Inheriting an IRA? Here’s What You Need to Know

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Welcome to the “2-Minute Money Manager,” a short video feature answering money questions submitted by readers and viewers.

Today’s question is about inheriting someone else’s retirement account; specifically, the tax implications of inheriting an IRA.

Watch the following video, and you’ll pick up some valuable info. Or, if you prefer, scroll down to read the full transcript and find out what I said.

You also can learn how to send in a question of your own below.

For more information, check out “7 Steps to Make the Most of an Inheritance” and “Big Changes Coming to Retirement Accounts Under New Law” You can also go to the search at the top of this page, put in the words “IRA” or “inherit” and find plenty of information on just about everything relating to this topic.

And if you need anything from tips on finding the best savings account to finding the best financial advice, be sure and visit our Solutions Center.

Got a question of your own to ask? Scroll down past the transcript.

Don’t want to watch? Here’s what I said in the video

Hello, and welcome to your “2-Minute Money Manager.” I’m your host, Stacy Johnson, and this answer is brought to you by Money Talks News, serving up the best in personal finance news and advice since 1991.

Today’s question comes from Gary:

“What happens to my parents’ IRA after they pass if I was to inherit it?”

Glad you asked that question, Gary, because the rules for inherited retirement accounts recently changed, along with other rules around retirement accounts.

The Secure Act

The Setting Every Community Up for Retirement Enhancement Act of 2019, also known as the Secure Act, was signed into law in December 2019 and took effect in 2020. It changed a few key rules when it comes to retirement accounts.

Let’s go over some of the key changes.

  • No more age limit. The maximum age for contributing to an IRA was 70½. Thanks to the Secure Act, now there’s no age limit. As long as you have income from working, you can contribute.
  • Required minimum distributions: You used to have to start taking money out of your retirement accounts no later than the year you turned 70½. Now those required minimum distributions (RMDs) don’t start until the year you reach 72.
  • Requires employers to let long-term, part-time employees participate in employer-sponsored retirement plans. This change generally will apply to plan years that start after Dec. 31, 2020.
  • Allows small businesses to join together to offer retirement plans.

These changes potentially benefit millions of workers struggling to save for retirement — and millions more who want to give their money more time to grow before they are forced to withdraw it from accounts.

Inherited IRAs

Now, let’s get to Gary’s question and talk about how the Secure Act changed the rules for inherited IRAs.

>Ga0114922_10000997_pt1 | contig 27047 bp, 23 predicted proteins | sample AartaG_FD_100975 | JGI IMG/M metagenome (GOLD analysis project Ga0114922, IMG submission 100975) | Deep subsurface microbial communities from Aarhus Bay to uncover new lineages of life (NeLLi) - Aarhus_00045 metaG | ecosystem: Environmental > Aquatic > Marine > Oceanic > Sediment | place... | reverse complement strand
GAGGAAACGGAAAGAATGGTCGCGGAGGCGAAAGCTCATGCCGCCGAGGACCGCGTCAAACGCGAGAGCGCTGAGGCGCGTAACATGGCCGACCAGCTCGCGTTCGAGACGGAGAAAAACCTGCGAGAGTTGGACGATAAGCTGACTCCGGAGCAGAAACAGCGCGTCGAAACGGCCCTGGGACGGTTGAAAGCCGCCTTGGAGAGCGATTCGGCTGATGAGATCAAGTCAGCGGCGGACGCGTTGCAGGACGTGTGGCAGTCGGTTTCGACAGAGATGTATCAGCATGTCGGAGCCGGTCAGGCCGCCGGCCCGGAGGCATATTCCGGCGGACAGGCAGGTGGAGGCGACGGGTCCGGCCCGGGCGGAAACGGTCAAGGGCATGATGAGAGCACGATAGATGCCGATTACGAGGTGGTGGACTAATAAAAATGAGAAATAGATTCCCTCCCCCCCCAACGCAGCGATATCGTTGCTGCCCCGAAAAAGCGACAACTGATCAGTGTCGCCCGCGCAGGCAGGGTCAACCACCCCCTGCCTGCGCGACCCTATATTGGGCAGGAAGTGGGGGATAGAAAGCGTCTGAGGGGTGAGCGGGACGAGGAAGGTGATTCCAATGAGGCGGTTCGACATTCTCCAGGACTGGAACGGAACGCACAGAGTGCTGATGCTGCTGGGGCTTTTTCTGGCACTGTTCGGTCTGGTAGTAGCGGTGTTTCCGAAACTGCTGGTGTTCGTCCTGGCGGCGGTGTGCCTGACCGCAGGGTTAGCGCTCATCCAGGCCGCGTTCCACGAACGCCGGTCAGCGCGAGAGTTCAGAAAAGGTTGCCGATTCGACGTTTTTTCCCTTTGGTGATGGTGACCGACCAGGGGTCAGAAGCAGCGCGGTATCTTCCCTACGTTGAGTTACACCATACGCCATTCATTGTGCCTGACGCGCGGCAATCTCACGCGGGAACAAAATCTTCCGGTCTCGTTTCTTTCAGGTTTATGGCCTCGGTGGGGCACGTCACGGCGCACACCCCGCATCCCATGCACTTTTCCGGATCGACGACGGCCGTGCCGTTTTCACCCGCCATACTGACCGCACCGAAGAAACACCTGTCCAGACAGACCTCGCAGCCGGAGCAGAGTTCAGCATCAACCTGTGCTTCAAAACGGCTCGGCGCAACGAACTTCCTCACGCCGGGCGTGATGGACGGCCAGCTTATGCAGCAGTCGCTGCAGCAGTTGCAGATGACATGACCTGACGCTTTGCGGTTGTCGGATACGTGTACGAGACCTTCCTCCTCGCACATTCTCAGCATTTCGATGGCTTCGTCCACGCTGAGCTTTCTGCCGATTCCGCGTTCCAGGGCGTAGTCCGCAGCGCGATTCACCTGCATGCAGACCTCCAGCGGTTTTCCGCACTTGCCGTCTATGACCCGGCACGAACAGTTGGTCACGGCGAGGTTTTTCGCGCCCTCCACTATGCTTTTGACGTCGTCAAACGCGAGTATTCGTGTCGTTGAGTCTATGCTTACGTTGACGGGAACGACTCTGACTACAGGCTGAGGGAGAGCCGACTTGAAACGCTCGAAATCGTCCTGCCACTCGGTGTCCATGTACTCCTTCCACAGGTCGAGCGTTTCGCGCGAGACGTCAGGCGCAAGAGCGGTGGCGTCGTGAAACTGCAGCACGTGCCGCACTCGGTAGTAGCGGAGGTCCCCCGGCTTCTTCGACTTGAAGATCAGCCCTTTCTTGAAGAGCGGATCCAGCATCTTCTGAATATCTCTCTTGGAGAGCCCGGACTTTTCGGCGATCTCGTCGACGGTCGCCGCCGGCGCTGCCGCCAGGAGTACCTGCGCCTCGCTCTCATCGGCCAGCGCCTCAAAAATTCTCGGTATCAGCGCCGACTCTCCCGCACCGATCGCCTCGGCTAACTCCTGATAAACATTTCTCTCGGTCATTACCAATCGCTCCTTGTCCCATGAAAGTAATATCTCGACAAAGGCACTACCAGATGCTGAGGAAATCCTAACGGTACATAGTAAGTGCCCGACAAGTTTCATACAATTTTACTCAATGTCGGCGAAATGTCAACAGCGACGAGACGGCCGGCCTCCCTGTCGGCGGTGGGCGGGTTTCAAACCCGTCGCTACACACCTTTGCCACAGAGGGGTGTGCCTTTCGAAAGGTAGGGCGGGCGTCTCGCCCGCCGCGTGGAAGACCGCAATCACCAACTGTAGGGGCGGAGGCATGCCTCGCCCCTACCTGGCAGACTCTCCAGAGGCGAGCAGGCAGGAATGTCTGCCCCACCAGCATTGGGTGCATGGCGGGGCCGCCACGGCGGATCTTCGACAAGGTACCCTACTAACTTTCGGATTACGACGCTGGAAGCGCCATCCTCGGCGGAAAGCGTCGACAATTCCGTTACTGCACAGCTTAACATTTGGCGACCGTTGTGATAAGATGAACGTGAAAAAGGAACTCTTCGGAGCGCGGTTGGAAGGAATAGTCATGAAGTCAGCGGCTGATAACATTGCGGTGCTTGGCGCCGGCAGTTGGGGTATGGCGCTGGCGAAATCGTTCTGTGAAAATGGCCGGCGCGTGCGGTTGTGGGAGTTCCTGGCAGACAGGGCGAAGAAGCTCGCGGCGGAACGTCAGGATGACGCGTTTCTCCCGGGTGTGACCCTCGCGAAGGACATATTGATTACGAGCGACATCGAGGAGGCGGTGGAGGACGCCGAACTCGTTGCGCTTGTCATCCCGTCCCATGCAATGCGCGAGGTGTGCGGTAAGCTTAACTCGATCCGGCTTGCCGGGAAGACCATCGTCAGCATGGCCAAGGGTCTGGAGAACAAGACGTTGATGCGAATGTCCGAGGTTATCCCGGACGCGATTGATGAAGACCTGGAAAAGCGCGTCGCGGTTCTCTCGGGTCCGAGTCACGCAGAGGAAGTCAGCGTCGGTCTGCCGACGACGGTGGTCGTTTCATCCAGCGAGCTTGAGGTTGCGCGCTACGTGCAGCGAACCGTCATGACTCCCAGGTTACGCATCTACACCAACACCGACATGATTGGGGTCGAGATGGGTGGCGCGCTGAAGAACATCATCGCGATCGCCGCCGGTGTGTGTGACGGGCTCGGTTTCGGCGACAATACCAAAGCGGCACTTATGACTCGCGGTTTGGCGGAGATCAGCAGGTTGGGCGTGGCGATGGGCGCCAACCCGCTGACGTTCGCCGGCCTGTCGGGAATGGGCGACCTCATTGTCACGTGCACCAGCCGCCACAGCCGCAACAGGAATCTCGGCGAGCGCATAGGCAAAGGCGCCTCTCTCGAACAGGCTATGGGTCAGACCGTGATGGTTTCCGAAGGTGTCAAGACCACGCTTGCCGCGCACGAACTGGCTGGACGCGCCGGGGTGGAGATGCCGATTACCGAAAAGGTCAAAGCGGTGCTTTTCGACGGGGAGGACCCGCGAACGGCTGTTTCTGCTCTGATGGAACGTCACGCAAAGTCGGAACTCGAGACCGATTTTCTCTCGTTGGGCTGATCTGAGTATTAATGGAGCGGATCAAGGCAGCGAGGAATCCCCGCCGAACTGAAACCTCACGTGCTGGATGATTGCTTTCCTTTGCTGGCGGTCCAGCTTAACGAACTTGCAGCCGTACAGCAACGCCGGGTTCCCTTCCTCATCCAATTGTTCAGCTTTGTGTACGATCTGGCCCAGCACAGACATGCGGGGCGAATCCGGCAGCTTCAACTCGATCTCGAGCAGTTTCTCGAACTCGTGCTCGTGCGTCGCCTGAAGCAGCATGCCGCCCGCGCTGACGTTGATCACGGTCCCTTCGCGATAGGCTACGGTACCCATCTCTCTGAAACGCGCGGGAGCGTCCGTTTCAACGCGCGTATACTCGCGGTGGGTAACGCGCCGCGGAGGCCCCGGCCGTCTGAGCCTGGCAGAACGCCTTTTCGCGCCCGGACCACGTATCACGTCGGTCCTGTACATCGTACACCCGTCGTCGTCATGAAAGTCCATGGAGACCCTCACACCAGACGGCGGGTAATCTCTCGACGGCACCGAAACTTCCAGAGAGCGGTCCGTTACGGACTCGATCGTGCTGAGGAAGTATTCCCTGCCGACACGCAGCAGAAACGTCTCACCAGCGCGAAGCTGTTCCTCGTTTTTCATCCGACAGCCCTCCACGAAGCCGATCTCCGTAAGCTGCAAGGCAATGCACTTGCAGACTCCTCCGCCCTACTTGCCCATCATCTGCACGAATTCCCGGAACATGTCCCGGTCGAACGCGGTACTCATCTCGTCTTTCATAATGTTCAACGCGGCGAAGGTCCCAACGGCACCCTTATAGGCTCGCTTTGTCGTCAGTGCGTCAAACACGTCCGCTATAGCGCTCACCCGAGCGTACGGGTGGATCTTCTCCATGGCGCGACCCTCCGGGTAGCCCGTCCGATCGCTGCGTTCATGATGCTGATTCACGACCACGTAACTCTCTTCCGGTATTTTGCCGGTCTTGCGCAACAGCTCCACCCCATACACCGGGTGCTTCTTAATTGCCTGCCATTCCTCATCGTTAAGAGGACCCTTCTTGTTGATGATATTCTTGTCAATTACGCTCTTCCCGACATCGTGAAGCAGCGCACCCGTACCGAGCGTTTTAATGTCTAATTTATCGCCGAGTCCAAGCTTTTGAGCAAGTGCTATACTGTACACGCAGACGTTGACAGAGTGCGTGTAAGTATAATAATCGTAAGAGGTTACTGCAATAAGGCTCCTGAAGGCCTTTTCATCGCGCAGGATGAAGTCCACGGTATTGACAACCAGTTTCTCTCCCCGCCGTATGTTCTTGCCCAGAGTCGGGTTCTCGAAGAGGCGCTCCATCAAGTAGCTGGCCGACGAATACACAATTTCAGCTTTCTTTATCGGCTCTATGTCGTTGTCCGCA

Before the Secure Act, those who inherited retirement money from accounts like IRAs could stretch withdrawals — and the taxes due on the withdrawals — over their lifetime.

The Secure Act ended this so-called “stretch IRA” strategy.

Now, when you inherit an IRA or other retirement plan, you have to take all the money out, and pay taxes on it, within 10 years.

There are, however, some exceptions. The 10-year distribution requirement doesn’t apply if you’re a surviving spouse, disabled, chronically ill, a minor child or someone less than 10 years younger than the original IRA owner.

Bottom line, Gary? If you inherit an IRA from your parents, you’ll be withdrawing all of that money, and paying taxes on it, over no more than a 10-year period.

Got a question of your own? Do what Gary did: Simply hit “reply” to the daily Money Talks email and fire away. Not getting our newsletter? Fix that right now by going to Money Talks News and subscribing. It’s free, takes five seconds and will absolutely, positively make you richer.

I’m Stacy Johnson. See you here next time!

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The questions I’m likeliest to answer are those that come from our members. You can learn how to become one here. Also, questions should be of interest to other readers. In other words, don’t ask for super-specific advice that applies only to you. And if I don’t get to your question, promise not to hate me. I do my best, but I get a lot more questions than I have time to answer.

About me

I founded Money Talks News in 1991. I’m a CPA, and I’ve also earned licenses in stocks, commodities, options principal, mutual funds, life insurance, securities supervisor and real estate.

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Disclosure: The information you read here is always objective. However, we sometimes receive compensation when you click links within our stories.

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